A Real-time Solver for Convex Optimization of Diffusion Encoding Gradient Waveforms
Michael Loecher1, Matthew Middione1, Kévin Moulin1, and Daniel Ennis1

1Radiology, Stanford University, Stanford, CA, United States


Recent work has demonstrated the usefulness of designing time optimal gradient waveforms for diffusion encoding, especially when incorporating gradient moment nulling to mitigate bulk motion artifacts. Prolonged optimization times, however, can limit the usability of these methods. This work presents a solver fast enough to run in real-time, and investigates the performance over a range of parameters and tests for convergence. The solver is able to generate diffusion encoding gradient waveforms with gradient moment nulling in 5-50 ms – fast enough to permit real-time optimization on the scanner.


Recent work has demonstrated the usefulness of designing time optimal gradient waveforms for diffusion encoding1-4. By using the gradient hardware more efficiently and reducing gradient dead time, diffusion can be encoded with a smaller temporal footprint, which shortens TE and improves SNR. Additionally, gradients can be optimized to reduce sensitivity to bulk motion1 and reduce the effect of nerve stimulation5, eddy currents2, or concomitant fields3. Analytical solutions exist to subsets of these constraints4, however accomodating a wide range of protocols and choices in constraints requires optimization. Optimization techniques in previous work, however, generally require 2-30 minutes of compute time, limiting their real-world applicability. The purpose of this work was to demonstrate that diffusion gradients can be optimally designed in real-time, on the scanner, for on-the-fly protocol design. Tradeoffs between computation speed and the final gradient waveform designs are evaluated, and the optimization software is provided.


A primal-dual algorithm6 was used to run the maximization and enforce all of the constraints (Figure 1A). The optimization was run with two different maximization functions: on β-value and on b-value. β-value and is directly related to b-value1, but maximizing β-value does not necessarily maximize b-value. To speed up and promote convergence, a step in the optimization is added to restart and re-weight the descent if a solution was not reached in a set number of iterations, or if it is converging to a waveform that violates any of the hard constraints. The solver used for this study is available at github.com/mloecher/CVXG.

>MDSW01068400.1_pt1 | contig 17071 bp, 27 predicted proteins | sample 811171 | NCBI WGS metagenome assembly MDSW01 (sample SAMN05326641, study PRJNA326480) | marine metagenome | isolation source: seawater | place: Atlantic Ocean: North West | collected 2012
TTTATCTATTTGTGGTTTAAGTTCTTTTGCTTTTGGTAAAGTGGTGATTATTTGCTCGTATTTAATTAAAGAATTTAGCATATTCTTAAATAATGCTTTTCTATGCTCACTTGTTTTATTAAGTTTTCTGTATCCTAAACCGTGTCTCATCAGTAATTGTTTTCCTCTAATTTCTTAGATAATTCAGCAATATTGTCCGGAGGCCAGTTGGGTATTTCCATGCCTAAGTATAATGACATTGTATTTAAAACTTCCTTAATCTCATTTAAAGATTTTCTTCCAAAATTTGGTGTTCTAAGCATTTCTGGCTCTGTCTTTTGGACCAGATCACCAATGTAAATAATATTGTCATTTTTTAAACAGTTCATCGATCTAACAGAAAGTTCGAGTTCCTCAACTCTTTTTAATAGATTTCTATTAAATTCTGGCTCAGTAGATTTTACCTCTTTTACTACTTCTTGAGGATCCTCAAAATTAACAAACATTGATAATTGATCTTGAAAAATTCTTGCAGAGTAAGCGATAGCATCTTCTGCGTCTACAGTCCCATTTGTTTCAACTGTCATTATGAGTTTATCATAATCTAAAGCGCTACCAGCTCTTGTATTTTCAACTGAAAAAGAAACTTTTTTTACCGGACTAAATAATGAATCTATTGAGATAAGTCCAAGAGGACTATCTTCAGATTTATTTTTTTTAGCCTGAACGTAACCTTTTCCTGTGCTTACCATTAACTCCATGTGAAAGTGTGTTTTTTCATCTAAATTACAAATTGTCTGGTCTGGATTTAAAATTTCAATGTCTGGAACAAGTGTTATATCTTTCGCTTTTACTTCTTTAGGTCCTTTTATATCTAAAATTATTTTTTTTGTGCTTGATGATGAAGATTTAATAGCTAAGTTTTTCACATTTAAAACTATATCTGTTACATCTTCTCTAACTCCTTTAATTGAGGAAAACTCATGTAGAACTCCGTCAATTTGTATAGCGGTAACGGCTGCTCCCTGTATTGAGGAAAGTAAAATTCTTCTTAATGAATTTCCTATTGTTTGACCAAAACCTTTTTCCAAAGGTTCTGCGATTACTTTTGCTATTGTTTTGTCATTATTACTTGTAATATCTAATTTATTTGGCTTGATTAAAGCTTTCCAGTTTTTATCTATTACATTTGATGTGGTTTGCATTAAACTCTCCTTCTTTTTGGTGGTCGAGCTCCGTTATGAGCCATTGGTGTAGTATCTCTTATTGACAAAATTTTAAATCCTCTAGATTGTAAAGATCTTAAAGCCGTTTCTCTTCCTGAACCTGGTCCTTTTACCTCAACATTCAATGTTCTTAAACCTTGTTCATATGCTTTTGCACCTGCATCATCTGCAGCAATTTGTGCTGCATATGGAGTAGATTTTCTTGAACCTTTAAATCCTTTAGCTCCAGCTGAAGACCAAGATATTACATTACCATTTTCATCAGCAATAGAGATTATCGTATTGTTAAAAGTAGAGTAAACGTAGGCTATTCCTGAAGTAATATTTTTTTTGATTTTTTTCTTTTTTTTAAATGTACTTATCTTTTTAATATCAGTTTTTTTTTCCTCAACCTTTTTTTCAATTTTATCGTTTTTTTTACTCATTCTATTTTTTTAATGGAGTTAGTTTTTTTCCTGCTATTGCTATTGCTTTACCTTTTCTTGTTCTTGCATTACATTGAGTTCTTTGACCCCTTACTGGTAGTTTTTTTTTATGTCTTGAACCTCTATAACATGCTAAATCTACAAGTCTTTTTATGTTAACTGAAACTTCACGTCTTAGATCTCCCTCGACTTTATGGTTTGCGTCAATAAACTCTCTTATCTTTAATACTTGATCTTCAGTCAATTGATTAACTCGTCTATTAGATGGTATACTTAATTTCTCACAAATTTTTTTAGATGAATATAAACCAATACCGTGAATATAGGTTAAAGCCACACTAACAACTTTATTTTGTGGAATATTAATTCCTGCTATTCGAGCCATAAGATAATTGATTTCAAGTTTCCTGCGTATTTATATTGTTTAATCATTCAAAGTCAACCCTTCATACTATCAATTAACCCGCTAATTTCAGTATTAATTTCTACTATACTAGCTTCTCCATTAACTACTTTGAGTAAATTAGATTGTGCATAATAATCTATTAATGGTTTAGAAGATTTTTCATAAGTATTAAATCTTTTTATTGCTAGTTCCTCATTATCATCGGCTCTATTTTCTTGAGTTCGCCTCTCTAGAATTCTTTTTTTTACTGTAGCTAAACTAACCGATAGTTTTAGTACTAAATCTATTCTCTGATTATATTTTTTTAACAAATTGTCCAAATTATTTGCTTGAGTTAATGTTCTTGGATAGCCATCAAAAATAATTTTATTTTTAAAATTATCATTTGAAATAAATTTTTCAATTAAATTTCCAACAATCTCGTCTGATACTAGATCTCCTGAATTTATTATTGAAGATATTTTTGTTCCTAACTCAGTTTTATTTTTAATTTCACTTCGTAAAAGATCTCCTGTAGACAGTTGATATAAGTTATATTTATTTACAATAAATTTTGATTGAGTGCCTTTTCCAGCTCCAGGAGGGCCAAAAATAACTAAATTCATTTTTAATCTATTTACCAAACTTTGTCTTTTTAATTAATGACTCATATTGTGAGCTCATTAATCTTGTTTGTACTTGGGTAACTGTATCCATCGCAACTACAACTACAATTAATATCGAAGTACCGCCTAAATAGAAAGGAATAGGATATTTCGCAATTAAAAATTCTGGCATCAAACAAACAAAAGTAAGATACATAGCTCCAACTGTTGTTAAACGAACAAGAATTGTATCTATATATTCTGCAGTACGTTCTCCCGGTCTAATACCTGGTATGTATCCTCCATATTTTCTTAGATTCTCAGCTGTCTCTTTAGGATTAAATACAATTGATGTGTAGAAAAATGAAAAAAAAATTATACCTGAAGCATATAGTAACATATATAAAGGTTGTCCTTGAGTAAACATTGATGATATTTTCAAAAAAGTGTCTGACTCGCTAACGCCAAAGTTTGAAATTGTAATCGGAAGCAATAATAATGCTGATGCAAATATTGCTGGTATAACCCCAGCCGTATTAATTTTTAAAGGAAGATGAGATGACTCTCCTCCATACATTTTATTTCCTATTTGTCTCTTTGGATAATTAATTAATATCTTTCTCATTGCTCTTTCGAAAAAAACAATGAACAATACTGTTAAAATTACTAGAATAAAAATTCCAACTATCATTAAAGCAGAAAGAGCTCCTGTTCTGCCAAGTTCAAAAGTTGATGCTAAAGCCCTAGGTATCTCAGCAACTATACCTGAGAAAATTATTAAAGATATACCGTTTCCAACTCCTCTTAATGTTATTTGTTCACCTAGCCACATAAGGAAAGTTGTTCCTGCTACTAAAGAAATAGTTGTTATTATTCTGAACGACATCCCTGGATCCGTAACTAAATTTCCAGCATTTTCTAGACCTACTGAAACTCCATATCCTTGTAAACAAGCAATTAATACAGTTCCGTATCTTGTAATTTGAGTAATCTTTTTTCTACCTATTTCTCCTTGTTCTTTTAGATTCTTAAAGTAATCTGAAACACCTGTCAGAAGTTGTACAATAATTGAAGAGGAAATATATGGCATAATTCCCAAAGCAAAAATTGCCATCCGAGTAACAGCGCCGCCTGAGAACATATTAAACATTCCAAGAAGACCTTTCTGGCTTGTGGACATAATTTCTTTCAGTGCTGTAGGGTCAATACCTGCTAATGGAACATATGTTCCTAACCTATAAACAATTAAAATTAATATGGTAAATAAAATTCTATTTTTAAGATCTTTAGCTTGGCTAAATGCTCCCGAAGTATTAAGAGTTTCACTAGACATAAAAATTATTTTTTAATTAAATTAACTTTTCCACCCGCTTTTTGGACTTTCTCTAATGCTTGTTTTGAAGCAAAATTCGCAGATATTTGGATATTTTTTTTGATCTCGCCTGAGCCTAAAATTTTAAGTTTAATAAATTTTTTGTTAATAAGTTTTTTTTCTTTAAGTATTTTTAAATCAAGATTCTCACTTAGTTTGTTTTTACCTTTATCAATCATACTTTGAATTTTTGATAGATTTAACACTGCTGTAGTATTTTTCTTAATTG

Analytic solutions are unavailable, therefore the solver was run on 10,000 random sets of input parameters (Figure 1B) and used to generate waveforms with either the β-value or b-value maximization cost function. This was done over a range of gradient raster times (fixed dt) or a fixed vector size N and therefore variable dt. N was used for most comparisons as it is directly related to compute time, while dt is also affected by TE (dt=TE/N). Compute time was measured on a standard desktop system (Intel 7700k) for all optimizations and reported in relation to N and dt. It is expected that a coarser waveform might not be able to generate as high of a b-value compared to a finely sampled one. The effect of N on b-value was evaluated by scaling all b-values from 0 to 1.0, where 1.0 is the b-value generated with the largest N (1024). The effect of N on the effectiveness of gradient moment nulling was also quantified. The b-value of waveforms generated with β-value maximization and b-value maximization was compared for different gradient moment nulling strategies. Additionally, the effect of gradient waveform initialization was tested as a preliminary investigation of convexity.


Figure 2 shows the compute time of the different maximization functions in relation to N or dt. The experimental computational complexity of β-value maximization was O(N1.25) and b-value maximization was O(N1.33). All compute times were fast (<50ms) for β-value maximization with N≤512, and for b-value maximization with N≤256. Figure 3A shows that smaller N leads to waveforms with less than optimal b-value relative to the ‘best’ solution. With N≥192, b-values were within 95% of the target b-value. Figure 3C shows the resultant gradient moments where no difference was seen as a function of N. Figure 4A shows that the b-value from both maximization functions are equivalent for M0 and M1 nulling, but with M1+M2 nulling the b-value maximization generated higher b-value waveforms for the same encoding duration. This will translate to shorter TEs with b-value maximization. Figure 5 shows the result of initializing the optimization with different input waveforms, where all input waveforms were seen to converge to the same output.